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Fiction

Book - Briefly Noted
Winter 2018

Briefly Noted

 

Freedom’s Racial Frontier: African Americans in the Twentieth-Century West

Edited by Herbert G. Ruffin II and Dwayne A. Mack ’02 PhD History

University of Oklahoma Press: 2018

Between 1940 and 2010, the black population of the American West grew from 710,400 to 7 million. With that explosive growth has come a burgeoning interest in the history of the African American West—an interest reflected in the range and depth of the works collected in Freedom’s Racial Frontier that link past, current, and future generations of African American West scholarship. The West is revealed as a place where black Americans have fought—and continue to fight—to make … » More …

Book - Briefly Noted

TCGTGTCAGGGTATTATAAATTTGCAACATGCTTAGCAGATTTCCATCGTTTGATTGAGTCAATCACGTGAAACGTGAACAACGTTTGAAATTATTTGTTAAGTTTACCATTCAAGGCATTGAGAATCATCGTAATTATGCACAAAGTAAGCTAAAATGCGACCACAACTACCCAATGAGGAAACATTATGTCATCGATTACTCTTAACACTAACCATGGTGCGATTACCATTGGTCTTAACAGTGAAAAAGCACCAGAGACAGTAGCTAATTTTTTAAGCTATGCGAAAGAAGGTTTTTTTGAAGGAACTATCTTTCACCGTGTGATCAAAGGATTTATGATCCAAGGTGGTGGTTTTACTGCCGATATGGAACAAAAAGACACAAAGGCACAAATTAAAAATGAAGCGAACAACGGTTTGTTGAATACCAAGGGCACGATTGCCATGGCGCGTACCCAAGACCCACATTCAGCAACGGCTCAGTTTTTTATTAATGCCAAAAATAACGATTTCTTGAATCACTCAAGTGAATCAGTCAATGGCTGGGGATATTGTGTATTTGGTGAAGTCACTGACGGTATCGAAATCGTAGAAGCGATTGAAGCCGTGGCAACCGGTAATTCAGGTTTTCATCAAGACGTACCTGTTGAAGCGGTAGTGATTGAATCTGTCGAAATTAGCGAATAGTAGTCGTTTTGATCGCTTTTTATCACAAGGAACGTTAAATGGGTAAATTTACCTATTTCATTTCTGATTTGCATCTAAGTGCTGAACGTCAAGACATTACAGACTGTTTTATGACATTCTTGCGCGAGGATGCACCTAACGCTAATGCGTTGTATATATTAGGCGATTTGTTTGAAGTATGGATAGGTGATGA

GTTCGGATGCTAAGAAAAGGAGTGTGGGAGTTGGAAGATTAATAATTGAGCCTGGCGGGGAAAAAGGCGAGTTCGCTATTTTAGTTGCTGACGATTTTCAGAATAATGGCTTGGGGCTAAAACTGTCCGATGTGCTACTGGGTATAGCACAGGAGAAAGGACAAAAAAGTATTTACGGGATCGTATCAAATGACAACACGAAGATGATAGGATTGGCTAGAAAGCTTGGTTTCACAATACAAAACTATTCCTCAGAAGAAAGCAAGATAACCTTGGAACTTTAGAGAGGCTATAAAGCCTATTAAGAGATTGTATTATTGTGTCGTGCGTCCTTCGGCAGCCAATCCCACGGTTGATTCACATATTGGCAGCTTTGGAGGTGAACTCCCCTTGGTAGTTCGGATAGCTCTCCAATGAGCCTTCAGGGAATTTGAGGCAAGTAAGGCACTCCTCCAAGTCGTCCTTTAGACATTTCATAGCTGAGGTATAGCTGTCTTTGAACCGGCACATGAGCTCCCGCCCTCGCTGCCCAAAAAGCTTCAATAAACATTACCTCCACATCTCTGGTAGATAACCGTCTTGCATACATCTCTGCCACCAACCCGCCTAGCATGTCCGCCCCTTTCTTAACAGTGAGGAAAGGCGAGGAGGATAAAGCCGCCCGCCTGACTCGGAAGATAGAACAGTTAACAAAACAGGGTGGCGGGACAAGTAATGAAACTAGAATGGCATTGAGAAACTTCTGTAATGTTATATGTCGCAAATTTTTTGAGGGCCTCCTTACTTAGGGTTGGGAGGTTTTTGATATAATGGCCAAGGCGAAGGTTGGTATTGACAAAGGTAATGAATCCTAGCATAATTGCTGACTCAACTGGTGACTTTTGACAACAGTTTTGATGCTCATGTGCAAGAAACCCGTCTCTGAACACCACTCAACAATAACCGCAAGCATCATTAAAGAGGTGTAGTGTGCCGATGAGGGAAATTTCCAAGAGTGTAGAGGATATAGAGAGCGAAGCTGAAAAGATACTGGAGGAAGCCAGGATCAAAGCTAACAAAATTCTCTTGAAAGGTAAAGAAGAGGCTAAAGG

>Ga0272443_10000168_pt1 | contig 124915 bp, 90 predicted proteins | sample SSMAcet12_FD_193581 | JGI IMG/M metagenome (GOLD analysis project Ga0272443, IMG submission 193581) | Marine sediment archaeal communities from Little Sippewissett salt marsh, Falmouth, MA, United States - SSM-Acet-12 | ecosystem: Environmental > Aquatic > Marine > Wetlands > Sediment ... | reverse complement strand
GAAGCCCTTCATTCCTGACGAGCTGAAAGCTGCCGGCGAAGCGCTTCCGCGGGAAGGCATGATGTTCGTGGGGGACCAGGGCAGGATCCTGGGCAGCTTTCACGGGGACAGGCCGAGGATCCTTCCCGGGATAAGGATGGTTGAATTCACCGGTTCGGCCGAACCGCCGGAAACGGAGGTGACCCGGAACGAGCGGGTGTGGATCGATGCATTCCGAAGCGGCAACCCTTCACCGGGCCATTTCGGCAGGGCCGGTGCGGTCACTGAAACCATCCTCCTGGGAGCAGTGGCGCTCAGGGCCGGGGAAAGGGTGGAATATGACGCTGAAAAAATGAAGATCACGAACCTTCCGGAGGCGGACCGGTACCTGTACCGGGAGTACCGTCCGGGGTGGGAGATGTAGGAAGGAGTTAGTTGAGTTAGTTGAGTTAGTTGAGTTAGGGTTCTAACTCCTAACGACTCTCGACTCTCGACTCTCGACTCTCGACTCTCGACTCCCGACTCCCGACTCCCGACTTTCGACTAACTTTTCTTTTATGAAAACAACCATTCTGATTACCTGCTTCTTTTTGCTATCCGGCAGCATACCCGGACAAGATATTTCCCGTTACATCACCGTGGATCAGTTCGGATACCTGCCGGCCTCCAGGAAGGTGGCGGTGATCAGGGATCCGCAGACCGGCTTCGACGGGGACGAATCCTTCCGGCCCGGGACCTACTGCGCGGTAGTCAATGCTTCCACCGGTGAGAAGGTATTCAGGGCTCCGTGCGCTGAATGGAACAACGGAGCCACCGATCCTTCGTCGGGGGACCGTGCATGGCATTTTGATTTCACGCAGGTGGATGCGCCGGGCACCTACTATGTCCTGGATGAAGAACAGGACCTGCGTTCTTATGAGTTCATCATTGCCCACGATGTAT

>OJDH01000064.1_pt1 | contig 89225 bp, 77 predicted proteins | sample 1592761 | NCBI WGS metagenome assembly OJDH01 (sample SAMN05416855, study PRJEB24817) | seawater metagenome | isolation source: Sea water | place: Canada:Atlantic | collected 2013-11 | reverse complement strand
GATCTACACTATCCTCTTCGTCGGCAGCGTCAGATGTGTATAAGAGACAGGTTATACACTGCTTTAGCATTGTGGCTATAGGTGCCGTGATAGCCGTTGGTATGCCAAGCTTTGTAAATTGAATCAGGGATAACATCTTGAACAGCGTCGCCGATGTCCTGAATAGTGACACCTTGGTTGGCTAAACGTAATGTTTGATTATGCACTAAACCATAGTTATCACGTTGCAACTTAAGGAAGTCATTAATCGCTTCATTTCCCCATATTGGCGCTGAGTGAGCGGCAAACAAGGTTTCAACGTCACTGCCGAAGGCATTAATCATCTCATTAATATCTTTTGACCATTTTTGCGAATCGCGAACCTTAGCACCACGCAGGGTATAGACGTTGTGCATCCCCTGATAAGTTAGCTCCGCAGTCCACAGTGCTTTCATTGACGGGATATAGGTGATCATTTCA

Summer 2018

Briefly noted

 

A Day in the Life of a Country Vet

Fred Newschwander ’74 DVM

2018

Mostly true stories, anecdotes, and illustrations about the animals and people from the life and career of a retired mixed animal veterinarian.

 

Notes in the Category of C: Reflections on Laboratory Animal Care and Use

Steven Niemi ’82 DVM

Academic Press: 2017

Niemi’s professional analysis and experience informs ways to improve laboratory animal care and use. His book characterizes the current state of the industry and speculates on its long-term future. Niemi, director of the Office of Animal Resources at Harvard University, has spent a lot of time in … » More …

Fall 2017

Where the trouble began